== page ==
SIREN Winter Pressure Sub-Study

By Desy Nuryunarsih on behalf of the SIREN (SARS-CoV-2 immunity and reinfection evaluation) Scotland Research Team*

Spring means a new start, but what does the year ahead hold in our SIREN study?  It brings opportunities and challenges to our research.  In the SIREN study, we are applying the depth of our transdisciplinary research and expertise to help understand the burden of respiratory infections on healthcare workers to inform UK government’s management of the COVID-19 pandemic. Over a million PCR tests and half of a million antibody tests have been undertaken by the UK Health Security Agency (UKHSA) SIREN study, and the study results have been used to guide workforce planning.

Globally, influenza cases were low in 2020 when the government imposed the lockdown, and in late 2021, there was a rebound in influenza cases [1].  In 2022 the situation was even more challenging, with NHS England recording an average of 1,939 daily flu cases in England’s hospitals in December 2022[2].  In the same month, the average number of daily absences caused by staff sickness in the NHS was 60,583 [2].  There was also concern that in the UK, there may be increased numbers of Respiratory syncytial virus (RSV) as cases normally increase in October each year, reaching a peak in December.  This common virus can cause coughs and colds and is mostly mild, although it can be severe or fatal for higher-risk groups such as infants and the elderly [3, 4].

With the anticipation of a large number of cases of influenza in the winter 22-23, the SIREN Winter pressure sub-study went live on 28th November 2022.  The Winter Pressure sub-study aims to investigate the incidence of influenza and RSV infection in healthcare workers, the effectiveness of the influenza vaccine, the incidence of co-infection between influenza and SARS-CoV-2, symptom variation between respiratory pathogens, as well as the number of sick days caused by respiratory viruses in healthcare workers.

SIREN is well placed to carry out this study as participants provide a swab every two weeks to test for SARS-CoV-2. This same swab can be used to test for influenza and RSV. There are 39 sites taking part in the sub-study across the UK; four of these are within Scotland.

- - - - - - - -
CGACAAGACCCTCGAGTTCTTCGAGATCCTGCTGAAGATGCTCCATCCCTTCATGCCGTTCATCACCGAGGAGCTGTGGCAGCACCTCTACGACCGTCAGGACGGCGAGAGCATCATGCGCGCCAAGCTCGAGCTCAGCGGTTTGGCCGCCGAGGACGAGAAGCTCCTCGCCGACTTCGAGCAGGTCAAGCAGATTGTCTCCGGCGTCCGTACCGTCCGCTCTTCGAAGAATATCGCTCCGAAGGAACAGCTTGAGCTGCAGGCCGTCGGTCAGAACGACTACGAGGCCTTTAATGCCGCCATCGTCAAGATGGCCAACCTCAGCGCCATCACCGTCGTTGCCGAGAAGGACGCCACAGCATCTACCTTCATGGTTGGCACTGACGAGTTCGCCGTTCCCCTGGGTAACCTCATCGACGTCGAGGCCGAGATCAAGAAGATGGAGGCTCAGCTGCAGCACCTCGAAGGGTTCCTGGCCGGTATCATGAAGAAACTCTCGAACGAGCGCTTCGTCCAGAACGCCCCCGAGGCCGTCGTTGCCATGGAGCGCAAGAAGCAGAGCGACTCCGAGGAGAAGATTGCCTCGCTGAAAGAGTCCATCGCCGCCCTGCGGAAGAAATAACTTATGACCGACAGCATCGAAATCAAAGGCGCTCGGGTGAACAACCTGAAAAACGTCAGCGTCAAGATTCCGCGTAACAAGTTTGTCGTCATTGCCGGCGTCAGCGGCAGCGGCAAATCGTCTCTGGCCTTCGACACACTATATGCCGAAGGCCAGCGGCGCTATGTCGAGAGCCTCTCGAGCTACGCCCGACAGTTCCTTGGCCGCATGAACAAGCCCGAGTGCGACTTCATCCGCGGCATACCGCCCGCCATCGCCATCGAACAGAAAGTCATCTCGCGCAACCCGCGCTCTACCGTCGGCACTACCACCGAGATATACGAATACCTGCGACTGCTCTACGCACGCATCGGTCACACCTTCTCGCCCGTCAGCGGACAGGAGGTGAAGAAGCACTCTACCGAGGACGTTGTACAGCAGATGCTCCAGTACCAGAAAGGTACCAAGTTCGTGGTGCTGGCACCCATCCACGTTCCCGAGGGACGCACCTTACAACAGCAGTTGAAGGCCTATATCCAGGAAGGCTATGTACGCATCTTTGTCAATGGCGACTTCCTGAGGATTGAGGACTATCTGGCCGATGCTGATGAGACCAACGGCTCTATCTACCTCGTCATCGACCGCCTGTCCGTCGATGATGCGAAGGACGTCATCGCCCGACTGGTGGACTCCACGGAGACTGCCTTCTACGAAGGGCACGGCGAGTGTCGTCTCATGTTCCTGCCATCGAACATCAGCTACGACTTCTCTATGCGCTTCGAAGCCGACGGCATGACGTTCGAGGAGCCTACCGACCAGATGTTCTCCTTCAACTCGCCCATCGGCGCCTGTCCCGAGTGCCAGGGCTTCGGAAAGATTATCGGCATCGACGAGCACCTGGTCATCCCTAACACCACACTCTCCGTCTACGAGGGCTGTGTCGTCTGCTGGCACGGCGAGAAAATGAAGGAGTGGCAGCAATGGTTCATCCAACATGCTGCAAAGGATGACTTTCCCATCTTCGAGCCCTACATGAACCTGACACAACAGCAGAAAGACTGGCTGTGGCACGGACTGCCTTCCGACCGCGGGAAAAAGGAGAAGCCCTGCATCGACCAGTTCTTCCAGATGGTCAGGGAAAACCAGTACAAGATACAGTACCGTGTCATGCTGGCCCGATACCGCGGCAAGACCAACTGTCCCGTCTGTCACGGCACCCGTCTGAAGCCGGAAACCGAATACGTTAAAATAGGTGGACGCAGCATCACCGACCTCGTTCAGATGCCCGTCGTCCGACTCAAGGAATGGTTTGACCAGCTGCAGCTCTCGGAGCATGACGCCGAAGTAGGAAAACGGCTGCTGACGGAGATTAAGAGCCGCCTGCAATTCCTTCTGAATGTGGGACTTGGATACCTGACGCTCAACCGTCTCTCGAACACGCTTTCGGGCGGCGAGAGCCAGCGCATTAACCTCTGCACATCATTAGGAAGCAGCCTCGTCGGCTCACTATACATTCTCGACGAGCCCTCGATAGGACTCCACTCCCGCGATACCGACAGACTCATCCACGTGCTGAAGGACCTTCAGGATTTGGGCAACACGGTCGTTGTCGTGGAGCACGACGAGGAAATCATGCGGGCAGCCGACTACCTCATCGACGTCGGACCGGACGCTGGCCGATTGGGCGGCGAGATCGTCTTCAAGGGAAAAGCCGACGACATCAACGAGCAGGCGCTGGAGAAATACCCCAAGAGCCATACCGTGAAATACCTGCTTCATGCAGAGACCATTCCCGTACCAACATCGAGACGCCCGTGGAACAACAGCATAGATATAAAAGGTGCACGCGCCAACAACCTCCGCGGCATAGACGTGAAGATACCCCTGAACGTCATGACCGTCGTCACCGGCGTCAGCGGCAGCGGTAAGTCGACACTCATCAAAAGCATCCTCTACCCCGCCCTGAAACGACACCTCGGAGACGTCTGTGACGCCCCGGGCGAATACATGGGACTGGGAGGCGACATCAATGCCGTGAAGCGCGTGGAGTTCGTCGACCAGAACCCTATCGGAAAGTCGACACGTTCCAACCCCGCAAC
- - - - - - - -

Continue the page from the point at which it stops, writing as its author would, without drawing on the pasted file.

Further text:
This study will be crucial for the UK government and stakeholders,  data on respiratory pathogens and   answers to long-standing questions vital for workplace planning and safety within hospitals and the wider NHS.

Pictures retrieved from pixabay

*The Scottish SIREN Team past and present: Nicole Sergenson, Jennifer Bishop, Melanie Dembinsky, Laura Dobbie, Josie Evans, Lynne Haahr,  Desy Nuryunarsih, Laura Naismith, Caitlin Plank, Lesley Price, Jenifer Weir, Ayodeji Matuluko, Desmond Areghan, Annelysse Jorgenson, Sally Stewart, Andrew Telfer, and Alexander Olaoye


  1. Lee, S.S., C. Viboud, and E. Petersen, Understanding the rebound of influenza in the post COVID-19 pandemic period holds important clues for epidemiology and control. Int J Infect Dis, 2022. 122: p. 1002-1004.
  2. NHS UK. Two thirds increase in hospital flu cases amid rising staff absences and pressure on NHS 111.  NHS 75 England 2022  [cited 2023; Available from:
  3. GOV.UK, Respiratory syncytial virus (RSV): symptoms, transmission, prevention, treatment, U.H.S.A.U. activity, Editor.  2021, UK Health Security Agency: United Kingdom.
  4. UK Parliament. Respiratory syncytial virus and its impact on the NHS.  2022  2023]; Available from:

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